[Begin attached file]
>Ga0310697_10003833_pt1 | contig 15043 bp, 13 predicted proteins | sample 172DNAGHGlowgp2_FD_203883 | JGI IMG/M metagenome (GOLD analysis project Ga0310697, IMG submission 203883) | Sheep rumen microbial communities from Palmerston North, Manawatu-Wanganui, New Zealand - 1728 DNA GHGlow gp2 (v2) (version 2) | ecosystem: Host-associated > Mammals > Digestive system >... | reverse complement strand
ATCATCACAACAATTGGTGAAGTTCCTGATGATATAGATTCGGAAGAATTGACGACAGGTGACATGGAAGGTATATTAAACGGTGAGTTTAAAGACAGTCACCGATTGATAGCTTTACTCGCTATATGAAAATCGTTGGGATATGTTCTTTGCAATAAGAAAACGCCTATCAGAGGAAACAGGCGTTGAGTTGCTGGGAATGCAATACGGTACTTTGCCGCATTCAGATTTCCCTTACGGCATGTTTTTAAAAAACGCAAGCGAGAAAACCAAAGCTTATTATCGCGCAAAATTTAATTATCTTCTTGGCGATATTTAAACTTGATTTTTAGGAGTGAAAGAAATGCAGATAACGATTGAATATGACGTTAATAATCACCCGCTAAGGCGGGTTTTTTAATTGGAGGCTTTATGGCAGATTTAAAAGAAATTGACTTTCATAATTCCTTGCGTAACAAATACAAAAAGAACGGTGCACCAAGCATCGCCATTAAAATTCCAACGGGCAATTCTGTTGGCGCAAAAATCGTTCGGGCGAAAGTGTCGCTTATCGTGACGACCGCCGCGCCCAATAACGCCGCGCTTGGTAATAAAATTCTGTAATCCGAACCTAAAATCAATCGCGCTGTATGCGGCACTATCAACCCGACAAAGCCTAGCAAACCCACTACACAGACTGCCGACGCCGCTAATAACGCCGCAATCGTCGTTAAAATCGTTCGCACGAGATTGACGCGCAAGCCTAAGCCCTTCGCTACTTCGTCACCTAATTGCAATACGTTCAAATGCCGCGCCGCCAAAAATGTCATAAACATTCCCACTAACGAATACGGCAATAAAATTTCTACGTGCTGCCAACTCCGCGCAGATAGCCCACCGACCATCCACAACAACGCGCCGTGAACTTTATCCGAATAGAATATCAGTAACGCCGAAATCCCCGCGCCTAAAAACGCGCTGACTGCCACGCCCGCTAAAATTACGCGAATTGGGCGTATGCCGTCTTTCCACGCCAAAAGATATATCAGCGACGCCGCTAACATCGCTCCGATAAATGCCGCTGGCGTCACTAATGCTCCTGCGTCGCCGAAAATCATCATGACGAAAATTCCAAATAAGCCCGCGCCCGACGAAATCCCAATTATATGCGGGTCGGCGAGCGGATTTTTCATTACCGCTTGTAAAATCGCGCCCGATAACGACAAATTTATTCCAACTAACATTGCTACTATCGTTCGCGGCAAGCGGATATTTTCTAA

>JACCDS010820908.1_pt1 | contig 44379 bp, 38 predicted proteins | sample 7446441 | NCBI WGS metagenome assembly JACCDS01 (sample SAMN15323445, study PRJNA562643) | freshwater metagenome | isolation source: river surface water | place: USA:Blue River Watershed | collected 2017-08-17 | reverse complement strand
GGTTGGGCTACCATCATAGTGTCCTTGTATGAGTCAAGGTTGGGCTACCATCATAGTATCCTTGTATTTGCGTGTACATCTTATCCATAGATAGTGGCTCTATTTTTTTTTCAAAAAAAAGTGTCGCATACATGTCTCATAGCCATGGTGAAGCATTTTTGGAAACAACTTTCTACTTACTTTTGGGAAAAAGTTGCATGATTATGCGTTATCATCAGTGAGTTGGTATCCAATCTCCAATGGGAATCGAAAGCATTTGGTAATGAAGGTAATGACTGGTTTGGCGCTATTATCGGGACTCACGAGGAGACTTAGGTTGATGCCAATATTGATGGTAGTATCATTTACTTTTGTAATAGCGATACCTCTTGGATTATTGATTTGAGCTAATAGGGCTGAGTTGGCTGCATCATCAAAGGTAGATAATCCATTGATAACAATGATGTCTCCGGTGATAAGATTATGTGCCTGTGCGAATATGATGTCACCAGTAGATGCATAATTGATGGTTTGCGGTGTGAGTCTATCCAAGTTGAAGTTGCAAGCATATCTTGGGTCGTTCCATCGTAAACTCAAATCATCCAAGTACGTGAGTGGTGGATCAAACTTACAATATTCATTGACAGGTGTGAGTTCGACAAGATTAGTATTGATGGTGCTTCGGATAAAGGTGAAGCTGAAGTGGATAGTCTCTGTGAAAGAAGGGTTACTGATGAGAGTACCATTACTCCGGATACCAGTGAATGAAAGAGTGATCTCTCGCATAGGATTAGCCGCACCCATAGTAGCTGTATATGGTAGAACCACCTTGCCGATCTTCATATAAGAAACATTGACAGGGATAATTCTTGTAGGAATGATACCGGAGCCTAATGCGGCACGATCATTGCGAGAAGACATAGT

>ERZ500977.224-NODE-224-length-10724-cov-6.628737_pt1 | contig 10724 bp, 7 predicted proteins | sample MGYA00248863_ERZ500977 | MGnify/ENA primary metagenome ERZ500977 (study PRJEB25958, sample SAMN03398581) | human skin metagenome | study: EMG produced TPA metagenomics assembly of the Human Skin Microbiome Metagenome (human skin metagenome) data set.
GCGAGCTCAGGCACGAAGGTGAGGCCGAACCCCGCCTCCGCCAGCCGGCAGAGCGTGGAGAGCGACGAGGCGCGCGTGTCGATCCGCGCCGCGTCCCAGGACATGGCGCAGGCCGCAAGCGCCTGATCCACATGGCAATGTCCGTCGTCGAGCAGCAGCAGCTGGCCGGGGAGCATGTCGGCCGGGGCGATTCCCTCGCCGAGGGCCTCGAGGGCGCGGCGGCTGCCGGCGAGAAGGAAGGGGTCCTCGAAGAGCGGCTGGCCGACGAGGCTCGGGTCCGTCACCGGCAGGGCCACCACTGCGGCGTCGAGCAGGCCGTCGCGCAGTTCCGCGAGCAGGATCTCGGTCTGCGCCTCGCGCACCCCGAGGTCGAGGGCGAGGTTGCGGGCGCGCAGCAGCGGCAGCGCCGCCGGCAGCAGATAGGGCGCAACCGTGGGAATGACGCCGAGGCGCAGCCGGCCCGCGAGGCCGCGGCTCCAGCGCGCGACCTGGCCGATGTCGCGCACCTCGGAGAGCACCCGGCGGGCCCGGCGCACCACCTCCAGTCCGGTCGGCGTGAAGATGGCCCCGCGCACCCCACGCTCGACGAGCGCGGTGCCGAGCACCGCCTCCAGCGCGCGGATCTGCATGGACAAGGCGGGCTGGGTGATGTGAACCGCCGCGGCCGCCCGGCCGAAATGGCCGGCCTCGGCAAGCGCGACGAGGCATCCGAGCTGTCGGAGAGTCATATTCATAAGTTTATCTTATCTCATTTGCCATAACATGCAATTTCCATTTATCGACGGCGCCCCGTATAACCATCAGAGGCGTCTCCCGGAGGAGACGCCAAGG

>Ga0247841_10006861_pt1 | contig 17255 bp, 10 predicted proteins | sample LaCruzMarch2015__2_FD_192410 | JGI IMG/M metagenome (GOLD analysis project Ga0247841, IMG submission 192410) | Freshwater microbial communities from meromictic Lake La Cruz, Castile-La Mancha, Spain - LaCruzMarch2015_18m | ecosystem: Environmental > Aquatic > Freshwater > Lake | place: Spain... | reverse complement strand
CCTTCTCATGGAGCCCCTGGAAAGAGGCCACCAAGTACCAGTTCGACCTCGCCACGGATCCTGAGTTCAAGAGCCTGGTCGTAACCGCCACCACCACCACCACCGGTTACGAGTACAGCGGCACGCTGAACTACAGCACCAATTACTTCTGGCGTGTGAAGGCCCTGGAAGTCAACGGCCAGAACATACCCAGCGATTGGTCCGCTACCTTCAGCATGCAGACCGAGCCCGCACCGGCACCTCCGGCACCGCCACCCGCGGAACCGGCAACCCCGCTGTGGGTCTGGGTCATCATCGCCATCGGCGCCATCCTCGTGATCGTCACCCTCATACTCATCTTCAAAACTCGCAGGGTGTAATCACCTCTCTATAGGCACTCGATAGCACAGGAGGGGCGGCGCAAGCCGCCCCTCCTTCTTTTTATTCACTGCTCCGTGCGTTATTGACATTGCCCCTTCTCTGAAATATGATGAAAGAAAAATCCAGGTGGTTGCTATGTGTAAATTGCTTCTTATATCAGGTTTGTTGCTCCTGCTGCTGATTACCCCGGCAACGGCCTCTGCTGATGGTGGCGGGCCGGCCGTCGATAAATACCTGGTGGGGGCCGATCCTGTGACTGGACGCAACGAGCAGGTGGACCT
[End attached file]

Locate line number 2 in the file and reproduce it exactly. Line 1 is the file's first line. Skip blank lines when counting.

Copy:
ATCATCACAACAATTGGTGAAGTTCCTGATGATATAGATTCGGAAGAATTGACGACAGGTGACATGGAAGGTATATTAAACGGTGAGTTTAAAGACAGTCACCGATTGATAGCTTTACTCGCTATATGAAAATCGTTGGGATATGTTCTTTGCAATAAGAAAACGCCTATCAGAGGAAACAGGCGTTGAGTTGCTGGGAATGCAATACGGTACTTTGCCGCATTCAGATTTCCCTTACGGCATGTTTTTAAAAAACGCAAGCGAGAAAACCAAAGCTTATTATCGCGCAAAATTTAATTATCTTCTTGGCGATATTTAAACTTGATTTTTAGGAGTGAAAGAAATGCAGATAACGATTGAATATGACGTTAATAATCACCCGCTAAGGCGGGTTTTTTAATTGGAGGCTTTATGGCAGATTTAAAAGAAATTGACTTTCATAATTCCTTGCGTAACAAATACAAAAAGAACGGTGCACCAAGCATCGCCATTAAAATTCCAACGGGCAATTCTGTTGGCGCAAAAATCGTTCGGGCGAAAGTGTCGCTTATCGTGACGACCGCCGCGCCCAATAACGCCGCGCTTGGTAATAAAATTCTGTAATCCGAACCTAAAATCAATCGCGCTGTATGCGGCACTATCAACCCGACAAAGCCTAGCAAACCCACTACACAGACTGCCGACGCCGCTAATAACGCCGCAATCGTCGTTAAAATCGTTCGCACGAGATTGACGCGCAAGCCTAAGCCCTTCGCTACTTCGTCACCTAATTGCAATACGTTCAAATGCCGCGCCGCCAAAAATGTCATAAACATTCCCACTAACGAATACGGCAATAAAATTTCTACGTGCTGCCAACTCCGCGCAGATAGCCCACCGACCATCCACAACAACGCGCCGTGAACTTTATCCGAATAGAATATCAGTAACGCCGAAATCCCCGCGCCTAAAAACGCGCTGACTGCCACGCCCGCTAAAATTACGCGAATTGGGCGTATGCCGTCTTTCCACGCCAAAAGATATATCAGCGACGCCGCTAACATCGCTCCGATAAATGCCGCTGGCGTCACTAATGCTCCTGCGTCGCCGAAAATCATCATGACGAAAATTCCAAATAAGCCCGCGCCCGACGAAATCCCAATTATATGCGGGTCGGCGAGCGGATTTTTCATTACCGCTTGTAAAATCGCGCCCGATAACGACAAATTTATTCCAACTAACATTGCTACTATCGTTCGCGGCAAGCGGATATTTTCTAA